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Laura Fernández: “Studying technology is like any other field, it’s a case of wanting to learn”

Marta Villalba

Marta Villalba

Laura Fernández (Barcelona, 1986) was going to be a filmmaker, but then she came across entrepreneurship, technology and education. After seeing that there was a marked gender gap and conducting a successful technology experiment-workshop just for women, three years ago she co-founded allWomen Academy, the first Data Science, Product Management and UX/UI Design campus to be created by and for women.

It’s an initiative that aims to break down barriers and eliminate stereotypes when it comes to women and technology. UNESCO data reveals that only 35 percent of higher education students enrolled in STEM subjects are women.

“When a woman thought about pursuing an education in technology, she would say ‘it’s not for me, or it’ll be a male-dominated environment, or it’s too difficult, or it’s for nerds and what am I doing here?’ We wanted to remove all those barriers, to create a space where women feel empowered and build a community and professional relationships with other women, to finally show us that studying technology is like any other field, it’s a case of wanting to learn,” Laura Fernández underlined.

Initially planned to be face-to-face, the pandemic shifted the dynamic of this educational center specifically for women toward a virtual learning format. Laura Fernández said that having everything online allows them to have students from anywhere in the world, and this also ultimately “enhances the model.”

Almost two hundred students have been taught at allWomen Academy so far, most of them between the ages of 25 and 38. Some don’t have any work experience and others do, and see the opportunity for personal growth and changing their sector with technological and digital tools and disciplines. All classes are taught in English.

Women of all nationalities in Europe, the United States and even one from India have attended this virtual school. “The interesting thing is that they come from all industries, from finance to design, architecture, journalism or marketing. They see that adding this technological layer to their original profile adds value and allows them to move up the ladder in terms of their career path.”

While studying a degree brings advantages when it comes to later specializing at allWomen Academy, “it doesn’t matter if you don’t come from a technology background, you can learn it. Ultimately, anything is possible if you put in the time and effort. And students don’t only learn technical competencies, but also interpersonal skills or soft skills. Throughout the program, they work on several projects and, at the same time, they work on “confidence, public speaking, persuasion, analytics, presentation and synthesis, and teamwork.”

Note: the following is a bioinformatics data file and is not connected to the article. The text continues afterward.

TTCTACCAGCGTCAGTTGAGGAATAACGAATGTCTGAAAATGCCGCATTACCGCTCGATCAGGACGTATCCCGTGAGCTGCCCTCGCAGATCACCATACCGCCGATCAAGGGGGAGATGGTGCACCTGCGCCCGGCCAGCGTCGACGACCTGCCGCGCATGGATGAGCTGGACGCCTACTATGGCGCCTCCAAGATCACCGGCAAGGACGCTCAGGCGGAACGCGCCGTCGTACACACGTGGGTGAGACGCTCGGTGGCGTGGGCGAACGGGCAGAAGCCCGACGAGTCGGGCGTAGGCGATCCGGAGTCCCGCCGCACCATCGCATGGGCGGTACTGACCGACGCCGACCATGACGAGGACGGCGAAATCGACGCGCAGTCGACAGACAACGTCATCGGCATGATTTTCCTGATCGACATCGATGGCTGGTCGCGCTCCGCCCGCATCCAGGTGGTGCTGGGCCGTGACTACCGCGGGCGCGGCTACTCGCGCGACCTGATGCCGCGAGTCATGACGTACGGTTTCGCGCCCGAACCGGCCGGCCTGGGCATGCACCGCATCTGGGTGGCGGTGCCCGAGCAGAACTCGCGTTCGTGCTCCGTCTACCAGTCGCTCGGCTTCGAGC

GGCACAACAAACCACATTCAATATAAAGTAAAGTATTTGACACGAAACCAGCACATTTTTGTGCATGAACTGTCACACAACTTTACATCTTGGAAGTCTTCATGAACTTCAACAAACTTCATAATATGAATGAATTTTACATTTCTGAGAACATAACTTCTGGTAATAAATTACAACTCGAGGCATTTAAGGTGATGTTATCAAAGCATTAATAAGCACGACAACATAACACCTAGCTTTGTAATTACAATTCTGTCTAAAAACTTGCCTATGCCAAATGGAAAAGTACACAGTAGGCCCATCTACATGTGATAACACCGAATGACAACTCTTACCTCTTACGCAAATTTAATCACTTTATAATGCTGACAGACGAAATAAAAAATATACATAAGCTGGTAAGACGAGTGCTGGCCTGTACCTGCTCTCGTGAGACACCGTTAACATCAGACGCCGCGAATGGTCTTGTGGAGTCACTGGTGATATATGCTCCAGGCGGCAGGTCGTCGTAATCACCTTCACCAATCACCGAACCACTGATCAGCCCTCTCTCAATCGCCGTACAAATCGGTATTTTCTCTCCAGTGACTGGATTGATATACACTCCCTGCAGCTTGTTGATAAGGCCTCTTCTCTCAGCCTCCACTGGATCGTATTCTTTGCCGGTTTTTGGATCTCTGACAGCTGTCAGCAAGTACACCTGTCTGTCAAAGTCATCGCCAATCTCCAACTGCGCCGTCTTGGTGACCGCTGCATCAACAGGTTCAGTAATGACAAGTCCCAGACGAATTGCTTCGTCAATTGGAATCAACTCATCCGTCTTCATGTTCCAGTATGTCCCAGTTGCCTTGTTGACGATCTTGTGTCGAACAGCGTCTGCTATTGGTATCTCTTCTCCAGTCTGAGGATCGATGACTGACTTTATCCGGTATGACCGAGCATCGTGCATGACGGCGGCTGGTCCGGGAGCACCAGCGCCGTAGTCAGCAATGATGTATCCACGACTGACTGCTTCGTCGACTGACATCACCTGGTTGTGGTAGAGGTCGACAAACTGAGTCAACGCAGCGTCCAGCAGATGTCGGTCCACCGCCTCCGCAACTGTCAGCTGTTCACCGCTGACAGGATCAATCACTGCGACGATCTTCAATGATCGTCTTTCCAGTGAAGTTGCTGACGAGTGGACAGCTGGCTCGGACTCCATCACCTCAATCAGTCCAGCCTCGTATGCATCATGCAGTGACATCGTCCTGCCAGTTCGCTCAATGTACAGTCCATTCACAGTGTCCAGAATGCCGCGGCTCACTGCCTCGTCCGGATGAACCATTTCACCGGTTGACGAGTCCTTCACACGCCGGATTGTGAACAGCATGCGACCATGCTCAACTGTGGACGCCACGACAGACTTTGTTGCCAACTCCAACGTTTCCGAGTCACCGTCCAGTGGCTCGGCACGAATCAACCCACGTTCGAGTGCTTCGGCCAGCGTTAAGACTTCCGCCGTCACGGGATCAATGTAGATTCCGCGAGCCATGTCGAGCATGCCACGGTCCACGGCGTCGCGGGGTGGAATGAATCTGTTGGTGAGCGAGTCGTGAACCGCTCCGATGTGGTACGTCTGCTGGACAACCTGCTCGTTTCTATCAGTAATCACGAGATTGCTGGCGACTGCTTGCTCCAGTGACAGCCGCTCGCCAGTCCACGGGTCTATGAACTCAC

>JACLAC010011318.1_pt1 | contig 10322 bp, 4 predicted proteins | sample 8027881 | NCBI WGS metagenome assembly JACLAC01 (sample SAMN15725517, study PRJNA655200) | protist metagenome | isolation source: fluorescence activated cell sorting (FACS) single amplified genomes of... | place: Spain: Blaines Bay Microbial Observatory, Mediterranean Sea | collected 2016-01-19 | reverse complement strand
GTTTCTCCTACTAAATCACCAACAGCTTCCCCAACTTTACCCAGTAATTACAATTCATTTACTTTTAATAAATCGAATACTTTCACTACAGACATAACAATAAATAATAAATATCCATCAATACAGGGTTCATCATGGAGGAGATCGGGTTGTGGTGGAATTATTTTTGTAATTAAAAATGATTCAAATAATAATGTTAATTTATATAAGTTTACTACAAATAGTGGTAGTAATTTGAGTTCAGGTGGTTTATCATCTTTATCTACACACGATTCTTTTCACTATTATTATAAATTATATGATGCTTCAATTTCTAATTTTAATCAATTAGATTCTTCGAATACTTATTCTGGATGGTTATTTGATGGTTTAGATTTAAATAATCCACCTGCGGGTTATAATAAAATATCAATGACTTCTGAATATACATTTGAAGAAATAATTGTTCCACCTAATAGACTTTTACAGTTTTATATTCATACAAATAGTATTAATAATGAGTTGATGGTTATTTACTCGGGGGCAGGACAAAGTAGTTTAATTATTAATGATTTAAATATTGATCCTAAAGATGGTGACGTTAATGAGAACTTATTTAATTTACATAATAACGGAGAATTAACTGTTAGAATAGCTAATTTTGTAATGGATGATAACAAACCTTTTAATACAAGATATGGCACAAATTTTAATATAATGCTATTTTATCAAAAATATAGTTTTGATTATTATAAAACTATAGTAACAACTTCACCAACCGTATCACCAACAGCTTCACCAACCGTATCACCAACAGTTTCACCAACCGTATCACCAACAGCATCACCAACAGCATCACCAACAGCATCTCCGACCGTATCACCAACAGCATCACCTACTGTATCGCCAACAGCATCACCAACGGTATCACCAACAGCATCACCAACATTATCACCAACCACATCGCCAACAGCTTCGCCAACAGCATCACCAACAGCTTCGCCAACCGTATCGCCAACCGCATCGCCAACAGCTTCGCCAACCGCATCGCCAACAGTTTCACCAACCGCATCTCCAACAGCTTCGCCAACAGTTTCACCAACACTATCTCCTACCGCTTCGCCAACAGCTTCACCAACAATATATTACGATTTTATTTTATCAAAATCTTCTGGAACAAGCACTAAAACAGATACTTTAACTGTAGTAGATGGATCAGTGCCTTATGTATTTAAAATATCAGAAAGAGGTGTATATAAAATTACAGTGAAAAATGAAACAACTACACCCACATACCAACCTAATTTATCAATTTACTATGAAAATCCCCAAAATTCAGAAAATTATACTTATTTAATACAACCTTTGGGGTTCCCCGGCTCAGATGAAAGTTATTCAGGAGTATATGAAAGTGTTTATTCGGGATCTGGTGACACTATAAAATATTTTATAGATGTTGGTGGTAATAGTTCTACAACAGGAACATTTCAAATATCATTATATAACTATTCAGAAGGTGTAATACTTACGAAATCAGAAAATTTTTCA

For the CEO of this unique academy, one of the big problems in moving toward gender parity in technical careers is that female and male roles are very well defined. “Female role models in science and technology are not widely seen in the textbooks. Another mistake is thinking that technology is complicated and saying, “I won’t be able to learn it.” This mindset has to be dispelled. Engineers weren’t born engineers, they learned it. We have the same capacity to learn.”

Laura Fernández highlights the importance of the digital space, as this is the industry of today and of the future. “It’s moving the economy, and it’s important for women to position ourselves in powerful industries that can offer us important professional opportunities.” Even more so when the demand for IT professionals exceeds supply: in 2019, the European Commission estimated that half a million jobs related to new technologies would not be filled by 2020 in the European Union.

Here are some tips about which professions have the most future potential according to the allWomen CEO: “Those related to data analysis are becoming more essential because we’re collecting data non-stop. Software development, because all these products require people to develop them. Everything related to cybersecurity, because everything is super-connected now. And everything related to user experience.”

The head of allWomen Academy is optimistic that companies are making an effort to bridge the gender gap. However, she thinks that some established teams are not as diverse as they should be. This is something she and her team are working on through training and creating a cycle to improve these numbers and this reality. She finds it “super-important, urgent and relevant to have diversity and parity, because we’re all going to contribute different viewpoints based on our own personal perspectives and as part of a collective.”

Among the next challenges for the co-founder of allWomen Academy is growing the community and working on accessibility to make it as inclusive as possible, so that all women who want to learn can do so. She encourages girls and women to pursue careers in technology not only “as a personal and intellectual challenge,” but also because it’s a “super exciting future industry. A lot of things are being created and developed that many of us haven’t even imagined yet, it’s super creative and connected to reality and the social realm.”